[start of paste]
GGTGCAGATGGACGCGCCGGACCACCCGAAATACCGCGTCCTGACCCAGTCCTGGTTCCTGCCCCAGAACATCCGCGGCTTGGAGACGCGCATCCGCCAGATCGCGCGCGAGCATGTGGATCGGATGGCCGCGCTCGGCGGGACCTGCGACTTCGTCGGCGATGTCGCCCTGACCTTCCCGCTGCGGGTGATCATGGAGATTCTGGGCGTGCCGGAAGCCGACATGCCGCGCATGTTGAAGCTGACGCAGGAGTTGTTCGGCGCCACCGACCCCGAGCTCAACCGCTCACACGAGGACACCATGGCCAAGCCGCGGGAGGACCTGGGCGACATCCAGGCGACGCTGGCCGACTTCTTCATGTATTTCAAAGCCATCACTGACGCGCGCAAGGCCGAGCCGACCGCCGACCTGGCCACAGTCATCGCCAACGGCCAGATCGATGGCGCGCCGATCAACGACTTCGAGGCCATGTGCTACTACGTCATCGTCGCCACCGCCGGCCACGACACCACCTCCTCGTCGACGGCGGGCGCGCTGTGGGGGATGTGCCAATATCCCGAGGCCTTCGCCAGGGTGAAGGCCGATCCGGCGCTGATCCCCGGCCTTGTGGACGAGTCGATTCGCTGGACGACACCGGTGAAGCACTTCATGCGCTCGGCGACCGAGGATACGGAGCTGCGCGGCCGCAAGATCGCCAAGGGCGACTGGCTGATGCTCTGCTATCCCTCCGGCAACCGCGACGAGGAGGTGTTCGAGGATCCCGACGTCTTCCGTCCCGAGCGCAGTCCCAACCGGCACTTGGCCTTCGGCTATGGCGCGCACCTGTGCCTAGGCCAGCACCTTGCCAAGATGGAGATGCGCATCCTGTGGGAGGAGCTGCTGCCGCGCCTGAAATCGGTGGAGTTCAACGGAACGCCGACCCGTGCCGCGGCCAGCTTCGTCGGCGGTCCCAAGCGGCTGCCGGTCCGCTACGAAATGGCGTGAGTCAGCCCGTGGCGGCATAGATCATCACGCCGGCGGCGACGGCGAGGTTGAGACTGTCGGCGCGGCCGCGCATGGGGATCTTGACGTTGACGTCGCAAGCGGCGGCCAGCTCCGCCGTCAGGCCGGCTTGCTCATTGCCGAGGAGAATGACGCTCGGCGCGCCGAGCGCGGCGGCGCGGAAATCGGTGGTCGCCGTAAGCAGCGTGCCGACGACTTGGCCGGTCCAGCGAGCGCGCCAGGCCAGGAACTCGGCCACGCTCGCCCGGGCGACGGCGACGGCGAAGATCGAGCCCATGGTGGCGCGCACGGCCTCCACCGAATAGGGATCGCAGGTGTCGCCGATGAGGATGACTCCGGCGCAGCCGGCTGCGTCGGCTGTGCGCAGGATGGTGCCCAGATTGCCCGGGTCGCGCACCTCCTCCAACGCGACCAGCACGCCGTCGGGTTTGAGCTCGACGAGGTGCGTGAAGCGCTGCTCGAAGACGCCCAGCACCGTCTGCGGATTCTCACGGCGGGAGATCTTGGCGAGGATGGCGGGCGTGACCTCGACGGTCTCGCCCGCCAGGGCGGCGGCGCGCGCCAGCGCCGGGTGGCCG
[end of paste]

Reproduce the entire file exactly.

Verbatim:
GGTGCAGATGGACGCGCCGGACCACCCGAAATACCGCGTCCTGACCCAGTCCTGGTTCCTGCCCCAGAACATCCGCGGCTTGGAGACGCGCATCCGCCAGATCGCGCGCGAGCATGTGGATCGGATGGCCGCGCTCGGCGGGACCTGCGACTTCGTCGGCGATGTCGCCCTGACCTTCCCGCTGCGGGTGATCATGGAGATTCTGGGCGTGCCGGAAGCCGACATGCCGCGCATGTTGAAGCTGACGCAGGAGTTGTTCGGCGCCACCGACCCCGAGCTCAACCGCTCACACGAGGACACCATGGCCAAGCCGCGGGAGGACCTGGGCGACATCCAGGCGACGCTGGCCGACTTCTTCATGTATTTCAAAGCCATCACTGACGCGCGCAAGGCCGAGCCGACCGCCGACCTGGCCACAGTCATCGCCAACGGCCAGATCGATGGCGCGCCGATCAACGACTTCGAGGCCATGTGCTACTACGTCATCGTCGCCACCGCCGGCCACGACACCACCTCCTCGTCGACGGCGGGCGCGCTGTGGGGGATGTGCCAATATCCCGAGGCCTTCGCCAGGGTGAAGGCCGATCCGGCGCTGATCCCCGGCCTTGTGGACGAGTCGATTCGCTGGACGACACCGGTGAAGCACTTCATGCGCTCGGCGACCGAGGATACGGAGCTGCGCGGCCGCAAGATCGCCAAGGGCGACTGGCTGATGCTCTGCTATCCCTCCGGCAACCGCGACGAGGAGGTGTTCGAGGATCCCGACGTCTTCCGTCCCGAGCGCAGTCCCAACCGGCACTTGGCCTTCGGCTATGGCGCGCACCTGTGCCTAGGCCAGCACCTTGCCAAGATGGAGATGCGCATCCTGTGGGAGGAGCTGCTGCCGCGCCTGAAATCGGTGGAGTTCAACGGAACGCCGACCCGTGCCGCGGCCAGCTTCGTCGGCGGTCCCAAGCGGCTGCCGGTCCGCTACGAAATGGCGTGAGTCAGCCCGTGGCGGCATAGATCATCACGCCGGCGGCGACGGCGAGGTTGAGACTGTCGGCGCGGCCGCGCATGGGGATCTTGACGTTGACGTCGCAAGCGGCGGCCAGCTCCGCCGTCAGGCCGGCTTGCTCATTGCCGAGGAGAATGACGCTCGGCGCGCCGAGCGCGGCGGCGCGGAAATCGGTGGTCGCCGTAAGCAGCGTGCCGACGACTTGGCCGGTCCAGCGAGCGCGCCAGGCCAGGAACTCGGCCACGCTCGCCCGGGCGACGGCGACGGCGAAGATCGAGCCCATGGTGGCGCGCACGGCCTCCACCGAATAGGGATCGCAGGTGTCGCCGATGAGGATGACTCCGGCGCAGCCGGCTGCGTCGGCTGTGCGCAGGATGGTGCCCAGATTGCCCGGGTCGCGCACCTCCTCCAACGCGACCAGCACGCCGTCGGGTTTGAGCTCGACGAGGTGCGTGAAGCGCTGCTCGAAGACGCCCAGCACCGTCTGCGGATTCTCACGGCGGGAGATCTTGGCGAGGATGGCGGGCGTGACCTCGACGGTCTCGCCCGCCAGGGCGGCGGCGCGCGCCAGCGCCGGGTGGCCG